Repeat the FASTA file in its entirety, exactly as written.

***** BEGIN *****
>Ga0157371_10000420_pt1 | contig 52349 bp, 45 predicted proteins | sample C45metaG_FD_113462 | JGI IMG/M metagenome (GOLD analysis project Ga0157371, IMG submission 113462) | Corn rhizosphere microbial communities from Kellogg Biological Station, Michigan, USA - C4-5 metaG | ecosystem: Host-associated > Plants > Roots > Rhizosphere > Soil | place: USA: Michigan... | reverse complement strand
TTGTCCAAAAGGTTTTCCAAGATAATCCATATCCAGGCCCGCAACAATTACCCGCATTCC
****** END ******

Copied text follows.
>Ga0157371_10000420_pt1 | contig 52349 bp, 45 predicted proteins | sample C45metaG_FD_113462 | JGI IMG/M metagenome (GOLD analysis project Ga0157371, IMG submission 113462) | Corn rhizosphere microbial communities from Kellogg Biological Station, Michigan, USA - C4-5 metaG | ecosystem: Host-associated > Plants > Roots > Rhizosphere > Soil | place: USA: Michigan... | reverse complement strand
TTGTCCAAAAGGTTTTCCAAGATAATCCATATCCAGGCCCGCAACAATTACCCGCATTCC